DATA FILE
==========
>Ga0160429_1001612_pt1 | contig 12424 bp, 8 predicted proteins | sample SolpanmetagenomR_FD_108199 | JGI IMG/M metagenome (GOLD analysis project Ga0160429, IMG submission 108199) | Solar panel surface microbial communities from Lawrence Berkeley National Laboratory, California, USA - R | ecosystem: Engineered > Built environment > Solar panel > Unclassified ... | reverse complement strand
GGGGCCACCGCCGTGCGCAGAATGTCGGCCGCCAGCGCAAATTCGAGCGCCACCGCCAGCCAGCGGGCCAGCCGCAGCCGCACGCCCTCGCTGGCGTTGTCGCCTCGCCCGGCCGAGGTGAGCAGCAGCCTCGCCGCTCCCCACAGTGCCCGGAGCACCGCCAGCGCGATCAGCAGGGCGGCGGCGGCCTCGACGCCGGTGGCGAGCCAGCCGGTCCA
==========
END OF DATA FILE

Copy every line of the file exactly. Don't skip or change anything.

>Ga0160429_1001612_pt1 | contig 12424 bp, 8 predicted proteins | sample SolpanmetagenomR_FD_108199 | JGI IMG/M metagenome (GOLD analysis project Ga0160429, IMG submission 108199) | Solar panel surface microbial communities from Lawrence Berkeley National Laboratory, California, USA - R | ecosystem: Engineered > Built environment > Solar panel > Unclassified ... | reverse complement strand
GGGGCCACCGCCGTGCGCAGAATGTCGGCCGCCAGCGCAAATTCGAGCGCCACCGCCAGCCAGCGGGCCAGCCGCAGCCGCACGCCCTCGCTGGCGTTGTCGCCTCGCCCGGCCGAGGTGAGCAGCAGCCTCGCCGCTCCCCACAGTGCCCGGAGCACCGCCAGCGCGATCAGCAGGGCGGCGGCGGCCTCGACGCCGGTGGCGAGCCAGCCGGTCCA